Mar 14 2010

Fast Food is Unhealthy. Who Knew?

Published by at 8:00 pm under Reflection Blog,Uncategorized

This week’s selection, Eric Schlosser’s Fast Food Nation was not a reading that anyone was amazed by.  Most of us have seen the movie Fast Food Nation or Supersize Me.  The book took the readers into the dark world that Ronald McDonald rules (whom Willard Scott named?!), where kids are fat and chicken is mechanically separated.  In 6th grade my class had to read The Jungle.  To be honest, I have no idea why the teacher assigned it to us.  She was a bitter woman who was never smiled and complained about the small size of her closet office all the time. But, I digress.

After reading that book and then learning more in depth about the food reforms that resulted in AP US History in 11th grade, I assumed that the worst was over.  I knew that I would never want to work in a meat-packing plant, but the way that we learned about it, it seemed like these places were at least safe. But, after reading Fast Food Nation, I now know that it is certainly not the case.  What struck me was the story of Kenny, an immigrant who was especially committed to his job at the meat-packing plant and even after losing an arm during work, he still managed to work hard and even save a fellow employee’s life; only to get quietly fired.  Even after putting an exuberant amount of work into his job, and working in extremely dangerous conditions, he still was not valued as an employee.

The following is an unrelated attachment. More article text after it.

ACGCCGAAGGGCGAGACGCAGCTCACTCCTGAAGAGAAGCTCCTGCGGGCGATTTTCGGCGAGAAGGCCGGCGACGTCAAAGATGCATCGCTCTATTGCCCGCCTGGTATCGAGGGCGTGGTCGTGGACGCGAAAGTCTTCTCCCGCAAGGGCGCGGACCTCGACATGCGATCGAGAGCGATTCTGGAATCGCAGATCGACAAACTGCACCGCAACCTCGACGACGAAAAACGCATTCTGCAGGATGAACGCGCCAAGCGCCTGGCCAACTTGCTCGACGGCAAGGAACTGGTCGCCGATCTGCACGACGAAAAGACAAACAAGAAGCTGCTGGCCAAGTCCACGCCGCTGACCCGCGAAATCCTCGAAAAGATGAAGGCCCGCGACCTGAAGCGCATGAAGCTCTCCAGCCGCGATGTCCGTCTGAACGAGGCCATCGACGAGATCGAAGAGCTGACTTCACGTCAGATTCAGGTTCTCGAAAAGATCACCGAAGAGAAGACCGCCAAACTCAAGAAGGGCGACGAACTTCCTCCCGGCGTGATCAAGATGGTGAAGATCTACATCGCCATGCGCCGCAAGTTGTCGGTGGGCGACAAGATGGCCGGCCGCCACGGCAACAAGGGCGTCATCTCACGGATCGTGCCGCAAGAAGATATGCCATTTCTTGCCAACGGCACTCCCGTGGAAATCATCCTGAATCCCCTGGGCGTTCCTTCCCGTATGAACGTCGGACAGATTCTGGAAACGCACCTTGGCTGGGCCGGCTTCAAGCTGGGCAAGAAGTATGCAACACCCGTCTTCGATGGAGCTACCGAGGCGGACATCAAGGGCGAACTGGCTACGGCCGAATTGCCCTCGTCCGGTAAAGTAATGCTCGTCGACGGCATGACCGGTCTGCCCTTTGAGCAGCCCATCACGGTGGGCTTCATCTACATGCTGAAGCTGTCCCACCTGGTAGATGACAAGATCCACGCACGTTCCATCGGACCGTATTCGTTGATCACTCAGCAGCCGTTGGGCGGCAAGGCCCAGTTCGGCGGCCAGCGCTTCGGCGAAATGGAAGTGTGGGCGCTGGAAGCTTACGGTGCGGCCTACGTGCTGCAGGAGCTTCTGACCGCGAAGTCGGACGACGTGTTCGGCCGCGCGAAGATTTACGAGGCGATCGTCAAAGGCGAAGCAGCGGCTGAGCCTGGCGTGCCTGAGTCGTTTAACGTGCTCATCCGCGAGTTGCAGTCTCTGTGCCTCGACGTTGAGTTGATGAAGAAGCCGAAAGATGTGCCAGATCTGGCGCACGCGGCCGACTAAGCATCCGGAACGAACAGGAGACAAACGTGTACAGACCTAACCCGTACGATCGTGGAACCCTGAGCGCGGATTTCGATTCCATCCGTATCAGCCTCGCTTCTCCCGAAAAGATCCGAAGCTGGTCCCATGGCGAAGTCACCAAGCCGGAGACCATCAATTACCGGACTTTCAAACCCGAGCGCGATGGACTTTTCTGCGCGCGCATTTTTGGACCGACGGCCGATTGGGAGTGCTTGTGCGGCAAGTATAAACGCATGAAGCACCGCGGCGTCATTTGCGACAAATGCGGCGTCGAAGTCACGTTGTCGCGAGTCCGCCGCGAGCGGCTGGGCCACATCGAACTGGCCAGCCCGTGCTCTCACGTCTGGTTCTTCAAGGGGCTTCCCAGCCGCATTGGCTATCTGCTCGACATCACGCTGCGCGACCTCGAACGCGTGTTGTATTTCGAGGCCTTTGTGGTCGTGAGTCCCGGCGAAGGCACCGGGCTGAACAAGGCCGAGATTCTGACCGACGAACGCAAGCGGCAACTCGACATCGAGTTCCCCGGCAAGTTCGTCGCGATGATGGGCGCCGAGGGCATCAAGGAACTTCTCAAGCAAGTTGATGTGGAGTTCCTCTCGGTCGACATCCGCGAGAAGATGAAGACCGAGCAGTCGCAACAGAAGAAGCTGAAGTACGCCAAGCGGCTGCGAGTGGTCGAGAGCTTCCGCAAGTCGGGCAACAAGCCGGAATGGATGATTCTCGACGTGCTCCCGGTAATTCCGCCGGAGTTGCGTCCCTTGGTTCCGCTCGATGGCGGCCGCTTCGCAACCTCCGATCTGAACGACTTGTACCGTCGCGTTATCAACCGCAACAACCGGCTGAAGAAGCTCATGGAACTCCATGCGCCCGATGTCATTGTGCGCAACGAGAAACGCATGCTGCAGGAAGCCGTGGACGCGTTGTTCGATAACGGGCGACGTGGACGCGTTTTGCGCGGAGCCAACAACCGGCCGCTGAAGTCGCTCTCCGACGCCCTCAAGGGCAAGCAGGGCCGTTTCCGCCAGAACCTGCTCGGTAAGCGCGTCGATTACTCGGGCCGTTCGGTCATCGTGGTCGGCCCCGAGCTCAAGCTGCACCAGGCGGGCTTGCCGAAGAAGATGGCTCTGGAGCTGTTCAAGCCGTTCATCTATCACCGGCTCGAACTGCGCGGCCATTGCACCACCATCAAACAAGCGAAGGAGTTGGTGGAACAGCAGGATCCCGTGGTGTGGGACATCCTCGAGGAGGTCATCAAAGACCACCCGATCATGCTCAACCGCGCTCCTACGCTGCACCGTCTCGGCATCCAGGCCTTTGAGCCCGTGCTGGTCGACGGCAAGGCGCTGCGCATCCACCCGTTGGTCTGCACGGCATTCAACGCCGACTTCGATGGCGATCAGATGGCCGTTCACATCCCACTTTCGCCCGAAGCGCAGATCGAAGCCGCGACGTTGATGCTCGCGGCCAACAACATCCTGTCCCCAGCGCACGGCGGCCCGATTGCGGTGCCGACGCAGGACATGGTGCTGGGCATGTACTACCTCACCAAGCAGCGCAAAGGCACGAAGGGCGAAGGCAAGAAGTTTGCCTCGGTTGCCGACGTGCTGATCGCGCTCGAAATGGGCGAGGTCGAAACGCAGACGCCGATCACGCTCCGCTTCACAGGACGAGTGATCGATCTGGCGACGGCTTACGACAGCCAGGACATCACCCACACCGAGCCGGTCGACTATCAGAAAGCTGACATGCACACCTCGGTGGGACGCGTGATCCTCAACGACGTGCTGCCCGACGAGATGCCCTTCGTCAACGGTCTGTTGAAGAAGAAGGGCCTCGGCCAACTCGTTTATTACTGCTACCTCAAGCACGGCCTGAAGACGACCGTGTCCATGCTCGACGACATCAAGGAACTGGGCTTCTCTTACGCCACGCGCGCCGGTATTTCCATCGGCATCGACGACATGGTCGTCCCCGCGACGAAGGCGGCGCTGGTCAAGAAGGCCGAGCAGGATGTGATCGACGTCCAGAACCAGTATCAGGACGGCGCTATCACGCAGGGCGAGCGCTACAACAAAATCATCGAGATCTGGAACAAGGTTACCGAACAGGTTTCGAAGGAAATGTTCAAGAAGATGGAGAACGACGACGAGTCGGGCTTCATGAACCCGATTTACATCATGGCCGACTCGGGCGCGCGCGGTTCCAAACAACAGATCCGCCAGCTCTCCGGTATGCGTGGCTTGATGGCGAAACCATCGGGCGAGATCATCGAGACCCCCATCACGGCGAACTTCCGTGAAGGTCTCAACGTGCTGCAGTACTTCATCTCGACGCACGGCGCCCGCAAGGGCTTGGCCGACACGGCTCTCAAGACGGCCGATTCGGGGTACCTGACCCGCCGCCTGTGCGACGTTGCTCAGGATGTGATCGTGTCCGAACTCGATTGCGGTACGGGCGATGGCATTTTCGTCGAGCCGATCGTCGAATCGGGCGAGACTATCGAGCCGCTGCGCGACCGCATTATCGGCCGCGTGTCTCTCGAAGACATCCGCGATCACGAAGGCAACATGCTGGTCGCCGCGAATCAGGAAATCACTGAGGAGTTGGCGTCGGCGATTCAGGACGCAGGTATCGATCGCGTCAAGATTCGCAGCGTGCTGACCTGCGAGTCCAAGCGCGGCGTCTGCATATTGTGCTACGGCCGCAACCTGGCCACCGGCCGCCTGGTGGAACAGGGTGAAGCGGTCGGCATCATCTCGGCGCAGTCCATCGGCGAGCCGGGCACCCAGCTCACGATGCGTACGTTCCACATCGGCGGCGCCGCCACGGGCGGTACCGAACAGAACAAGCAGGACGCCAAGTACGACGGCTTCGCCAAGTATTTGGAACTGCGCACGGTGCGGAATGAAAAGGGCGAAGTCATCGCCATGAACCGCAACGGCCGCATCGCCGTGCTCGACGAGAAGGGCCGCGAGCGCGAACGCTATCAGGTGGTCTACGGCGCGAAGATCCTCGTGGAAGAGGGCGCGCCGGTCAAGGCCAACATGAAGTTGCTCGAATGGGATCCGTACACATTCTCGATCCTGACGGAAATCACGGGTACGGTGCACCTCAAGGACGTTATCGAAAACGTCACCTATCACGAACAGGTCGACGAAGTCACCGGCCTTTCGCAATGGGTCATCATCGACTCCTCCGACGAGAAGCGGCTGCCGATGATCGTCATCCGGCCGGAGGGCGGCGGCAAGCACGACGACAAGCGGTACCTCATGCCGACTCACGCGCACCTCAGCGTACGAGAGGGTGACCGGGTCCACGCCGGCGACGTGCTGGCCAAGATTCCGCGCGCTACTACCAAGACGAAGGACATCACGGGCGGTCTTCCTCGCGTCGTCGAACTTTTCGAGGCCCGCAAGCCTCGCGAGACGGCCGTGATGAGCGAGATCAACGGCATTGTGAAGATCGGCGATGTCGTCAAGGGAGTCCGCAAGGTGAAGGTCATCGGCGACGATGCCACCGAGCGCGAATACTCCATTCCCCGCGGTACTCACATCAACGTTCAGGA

In class one of our main topics of discussion was that of marketing to children.  In the book, Schlosser mentioned a bill that was introduced that would have made it illegal to market to children under a certain age.  Even though this didn’t get passed, think about how our lives would be different had it become law.  What would constitute advertising?  Would ice cream trucks be allowed to display their products on the sides of trucks and play music?  Would Barbie cases be covered in mundane writing to make it less appealing to children?  Even stating these ideas doesn’t make sense; there’s no way that we could not advertise to children.  I guess that my question is this: is it immoral to advertise to children?  If you can’t advertise to children then you can’t make money on the products that you make.  This would mean that children wouldn’t have products that appeal to them.   I would say that it is, however, immoral to advertise to children regarding fast food meals because of how unhealthy they are.  Add in Ronald McDonald and friends and the kids think that they are the good guys.  But, let’s be honest: they’re not.

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